Autumn was arriving in Athens and so, given my hatred of cold weather unless accompanied by jolly holidays, I had decided to keep moving south, which meant Egypt. The trip to Cairo was very easy (Olympic still feeds you on their flights – oh and silly fact, Greek Railways are so badly loss making that it has been calculated it would be cheaper to just close the railways entirely and give every passenger the taxi fare home instead of having them travel by rail). The cab driver on the way to Cairo city said there was no traffic because it was Eid. Well this was news to me and I feared everything would be dead – and indeed the business area was, but not the evenings… Eid is a little like Thanksgiving. In this case you give thanks that God spared Abraham’s son Ishmael from a sacrifice God had put to Abraham as a test of faith (no Isaac was the other one and God spared him too). And instead of slaughtering turkeys, you sacrifice your best livestock animal, eat a third, give a third to relatives, and a third to the poor. And you don’t go get it at a price per pound from your local Safeway – which led to me encountering a still dying cow outside a house near the Pyramids in Giza, and a major trail of blood from the first floor of the hotel building I am in, all the way down the stairs to the door. Not to mention the woman by the Giza house busily dunking metres of intestine in an old oil drum full of bloody water. It’s nearly 40 years since I was last in Egypt, but some things have changed very little. The Pyramids, on the other hand, have been coralled in an attempt to stop tourists trampling them into dust. Even so you can still walk away from the controls and get up close with the smallest of the three (which I have to say I climbed back when I was young – no climbing allowed now though).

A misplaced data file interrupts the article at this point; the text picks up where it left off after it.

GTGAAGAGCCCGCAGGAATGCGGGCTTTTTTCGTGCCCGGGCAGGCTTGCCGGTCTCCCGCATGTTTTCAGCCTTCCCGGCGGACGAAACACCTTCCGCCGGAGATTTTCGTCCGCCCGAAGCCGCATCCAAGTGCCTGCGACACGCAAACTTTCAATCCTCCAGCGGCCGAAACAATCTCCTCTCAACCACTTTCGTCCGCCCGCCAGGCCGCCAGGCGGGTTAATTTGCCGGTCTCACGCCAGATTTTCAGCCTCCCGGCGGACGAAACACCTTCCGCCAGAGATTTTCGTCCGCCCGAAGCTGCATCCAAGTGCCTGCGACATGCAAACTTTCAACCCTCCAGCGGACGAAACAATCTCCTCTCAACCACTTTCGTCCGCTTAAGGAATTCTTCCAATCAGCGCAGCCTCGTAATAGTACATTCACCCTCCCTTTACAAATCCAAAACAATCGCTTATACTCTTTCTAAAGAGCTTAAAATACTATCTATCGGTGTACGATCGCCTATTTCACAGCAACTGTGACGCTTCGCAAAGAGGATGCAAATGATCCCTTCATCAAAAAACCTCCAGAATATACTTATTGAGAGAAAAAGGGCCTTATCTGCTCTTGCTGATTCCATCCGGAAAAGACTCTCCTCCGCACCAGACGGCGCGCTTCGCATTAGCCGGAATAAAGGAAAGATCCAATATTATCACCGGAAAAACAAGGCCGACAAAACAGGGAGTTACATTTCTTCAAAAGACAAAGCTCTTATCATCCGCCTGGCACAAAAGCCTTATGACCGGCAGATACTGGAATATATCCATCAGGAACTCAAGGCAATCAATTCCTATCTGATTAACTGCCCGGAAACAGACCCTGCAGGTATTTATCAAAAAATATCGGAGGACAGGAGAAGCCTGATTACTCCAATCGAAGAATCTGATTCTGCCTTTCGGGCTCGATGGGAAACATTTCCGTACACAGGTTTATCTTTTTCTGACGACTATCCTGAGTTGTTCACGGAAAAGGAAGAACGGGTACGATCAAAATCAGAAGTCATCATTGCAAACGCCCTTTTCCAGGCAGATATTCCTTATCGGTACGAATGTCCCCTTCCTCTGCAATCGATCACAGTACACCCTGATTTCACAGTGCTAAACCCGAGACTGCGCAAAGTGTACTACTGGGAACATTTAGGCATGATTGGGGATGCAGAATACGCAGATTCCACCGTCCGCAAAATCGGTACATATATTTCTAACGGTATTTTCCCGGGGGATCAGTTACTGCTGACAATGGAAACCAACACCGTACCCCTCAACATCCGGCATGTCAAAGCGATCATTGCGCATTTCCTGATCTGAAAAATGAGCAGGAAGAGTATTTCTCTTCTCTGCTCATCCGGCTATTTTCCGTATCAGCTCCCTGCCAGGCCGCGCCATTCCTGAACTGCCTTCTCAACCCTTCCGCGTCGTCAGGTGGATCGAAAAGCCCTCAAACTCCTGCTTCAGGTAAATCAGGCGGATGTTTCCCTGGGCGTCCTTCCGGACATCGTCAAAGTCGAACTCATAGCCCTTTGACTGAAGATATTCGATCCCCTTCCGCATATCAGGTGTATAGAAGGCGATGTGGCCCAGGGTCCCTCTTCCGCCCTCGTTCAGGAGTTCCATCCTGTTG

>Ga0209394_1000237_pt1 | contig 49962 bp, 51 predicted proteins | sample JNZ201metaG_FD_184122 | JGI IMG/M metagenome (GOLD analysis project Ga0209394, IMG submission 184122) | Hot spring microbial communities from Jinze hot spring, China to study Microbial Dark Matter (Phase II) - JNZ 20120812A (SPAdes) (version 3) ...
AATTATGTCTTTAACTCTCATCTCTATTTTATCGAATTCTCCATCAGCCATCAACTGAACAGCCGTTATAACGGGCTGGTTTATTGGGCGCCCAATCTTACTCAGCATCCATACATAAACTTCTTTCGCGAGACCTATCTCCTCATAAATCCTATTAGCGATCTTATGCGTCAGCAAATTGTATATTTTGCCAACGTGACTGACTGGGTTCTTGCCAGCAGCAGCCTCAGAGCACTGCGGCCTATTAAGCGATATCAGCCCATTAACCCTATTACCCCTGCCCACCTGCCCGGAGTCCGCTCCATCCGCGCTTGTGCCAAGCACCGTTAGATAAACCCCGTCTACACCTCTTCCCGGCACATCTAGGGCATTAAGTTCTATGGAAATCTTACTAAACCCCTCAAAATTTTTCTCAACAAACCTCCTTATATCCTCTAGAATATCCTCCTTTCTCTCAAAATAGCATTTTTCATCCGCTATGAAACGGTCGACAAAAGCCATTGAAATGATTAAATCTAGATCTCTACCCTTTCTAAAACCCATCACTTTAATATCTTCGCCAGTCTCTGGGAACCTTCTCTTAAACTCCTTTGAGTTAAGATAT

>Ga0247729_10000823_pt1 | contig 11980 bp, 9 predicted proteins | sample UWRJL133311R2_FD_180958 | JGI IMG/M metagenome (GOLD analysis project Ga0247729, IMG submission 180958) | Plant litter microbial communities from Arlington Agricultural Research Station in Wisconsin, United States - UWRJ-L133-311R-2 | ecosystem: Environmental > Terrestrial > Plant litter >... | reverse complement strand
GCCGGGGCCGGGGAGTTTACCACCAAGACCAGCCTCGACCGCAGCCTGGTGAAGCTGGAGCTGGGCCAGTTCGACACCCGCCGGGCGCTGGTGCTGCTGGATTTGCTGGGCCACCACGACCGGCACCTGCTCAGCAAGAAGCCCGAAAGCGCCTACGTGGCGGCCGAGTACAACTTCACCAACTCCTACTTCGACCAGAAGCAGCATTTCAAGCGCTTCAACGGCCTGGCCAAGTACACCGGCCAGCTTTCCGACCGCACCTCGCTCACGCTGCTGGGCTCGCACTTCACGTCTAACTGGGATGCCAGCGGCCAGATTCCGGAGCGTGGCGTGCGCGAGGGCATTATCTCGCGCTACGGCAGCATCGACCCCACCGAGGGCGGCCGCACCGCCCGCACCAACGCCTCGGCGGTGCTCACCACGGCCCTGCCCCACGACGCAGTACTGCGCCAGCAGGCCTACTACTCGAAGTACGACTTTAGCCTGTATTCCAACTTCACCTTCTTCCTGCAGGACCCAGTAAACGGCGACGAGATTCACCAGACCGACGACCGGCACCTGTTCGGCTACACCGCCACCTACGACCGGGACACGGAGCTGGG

Cairo isn’t only about ancient Egypt. It is also the largest city in the moslem world, and has been important for so long that if you go to the old part of town, you are transported back in time some five centuries or more to be surrounded by mosques and madrasahs with businesses conducted out of little open-fronted shops. I just loved that area of town – the more so for the fact that Eid festivities had definitely dampened the aggressive selling techniques of the stall holders. I picked a local felafel stand and got my lunch…
And now I come to the part I simply cannot adequately describe. Every one of the last three evenings have been like a monster street party. I have not seen anything like it in all my years of travel. Thousands of people crammed onto the streets downtown in a completely holiday atmosphere.
Every restaurant full to bursting. Guys letting off extremely loud and bright handheld fireworks which would break every safety regulation I know. Cafes and sheesha parlours with tables and chairs out in the alleys and streets leaving barely any room for cars or pedestrians. And every sheesha place with it’s own small brazier for the hot coals, ferried around still glowing in large ladles by the attendants. People dressed in their best clothes – a huge mix of styles from the total black female coverage to the use of headscarf and dress as a brightly coloured fashion statement; and the guys in everything from suits, to jeans, to gallibayahswith turbans. All to the accompaniment of deafening local music. Exactly and precisely like Arabian Nights. Priceless.